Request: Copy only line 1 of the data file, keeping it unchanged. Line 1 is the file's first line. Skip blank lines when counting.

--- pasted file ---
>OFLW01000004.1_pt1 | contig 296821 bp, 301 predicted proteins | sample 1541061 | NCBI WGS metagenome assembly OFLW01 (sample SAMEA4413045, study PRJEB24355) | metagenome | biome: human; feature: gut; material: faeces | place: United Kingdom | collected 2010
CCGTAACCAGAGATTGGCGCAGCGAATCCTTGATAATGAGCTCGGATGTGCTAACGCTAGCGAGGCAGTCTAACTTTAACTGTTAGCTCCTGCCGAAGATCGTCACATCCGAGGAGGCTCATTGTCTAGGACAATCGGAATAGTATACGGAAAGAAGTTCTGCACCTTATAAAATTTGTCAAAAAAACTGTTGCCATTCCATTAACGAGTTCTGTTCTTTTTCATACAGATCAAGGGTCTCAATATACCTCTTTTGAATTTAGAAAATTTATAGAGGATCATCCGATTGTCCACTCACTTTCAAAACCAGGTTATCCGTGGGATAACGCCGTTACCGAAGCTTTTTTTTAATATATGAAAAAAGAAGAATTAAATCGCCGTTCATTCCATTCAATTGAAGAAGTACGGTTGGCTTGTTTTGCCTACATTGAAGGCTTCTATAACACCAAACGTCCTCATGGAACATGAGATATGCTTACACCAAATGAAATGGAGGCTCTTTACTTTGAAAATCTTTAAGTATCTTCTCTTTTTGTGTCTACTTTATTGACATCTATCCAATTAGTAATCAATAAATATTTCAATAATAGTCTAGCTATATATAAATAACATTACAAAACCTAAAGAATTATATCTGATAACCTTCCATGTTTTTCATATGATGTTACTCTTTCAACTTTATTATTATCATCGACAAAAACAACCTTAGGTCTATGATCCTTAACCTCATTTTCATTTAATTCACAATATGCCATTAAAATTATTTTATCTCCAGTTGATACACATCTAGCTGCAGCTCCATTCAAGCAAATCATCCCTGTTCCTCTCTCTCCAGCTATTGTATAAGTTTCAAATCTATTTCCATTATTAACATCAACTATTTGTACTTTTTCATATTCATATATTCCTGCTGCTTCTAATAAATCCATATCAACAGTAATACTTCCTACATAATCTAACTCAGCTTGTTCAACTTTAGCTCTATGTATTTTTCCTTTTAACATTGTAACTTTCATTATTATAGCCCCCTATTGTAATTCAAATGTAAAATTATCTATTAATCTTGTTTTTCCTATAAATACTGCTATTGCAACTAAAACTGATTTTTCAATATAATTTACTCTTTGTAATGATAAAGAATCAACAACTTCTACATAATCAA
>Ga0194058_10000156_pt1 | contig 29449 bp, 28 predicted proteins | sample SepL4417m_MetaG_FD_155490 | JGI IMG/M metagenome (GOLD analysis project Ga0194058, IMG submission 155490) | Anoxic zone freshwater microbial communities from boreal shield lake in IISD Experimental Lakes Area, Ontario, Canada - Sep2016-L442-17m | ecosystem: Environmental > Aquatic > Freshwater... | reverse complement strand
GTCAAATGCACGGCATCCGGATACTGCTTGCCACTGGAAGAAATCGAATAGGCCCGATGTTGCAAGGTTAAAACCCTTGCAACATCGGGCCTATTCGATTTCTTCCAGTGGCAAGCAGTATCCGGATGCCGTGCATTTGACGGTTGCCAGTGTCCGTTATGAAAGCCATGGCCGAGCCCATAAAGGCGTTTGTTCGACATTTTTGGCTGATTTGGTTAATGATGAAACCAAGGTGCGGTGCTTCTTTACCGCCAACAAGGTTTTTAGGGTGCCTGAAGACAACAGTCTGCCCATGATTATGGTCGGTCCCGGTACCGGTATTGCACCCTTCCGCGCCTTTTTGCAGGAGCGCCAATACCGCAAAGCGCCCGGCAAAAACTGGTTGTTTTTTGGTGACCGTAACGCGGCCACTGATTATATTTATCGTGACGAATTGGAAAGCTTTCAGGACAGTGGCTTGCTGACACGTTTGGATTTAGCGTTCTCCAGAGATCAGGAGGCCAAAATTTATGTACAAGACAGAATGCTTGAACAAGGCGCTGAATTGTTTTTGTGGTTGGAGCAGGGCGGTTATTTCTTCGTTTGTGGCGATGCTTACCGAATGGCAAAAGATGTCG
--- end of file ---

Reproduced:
>OFLW01000004.1_pt1 | contig 296821 bp, 301 predicted proteins | sample 1541061 | NCBI WGS metagenome assembly OFLW01 (sample SAMEA4413045, study PRJEB24355) | metagenome | biome: human; feature: gut; material: faeces | place: United Kingdom | collected 2010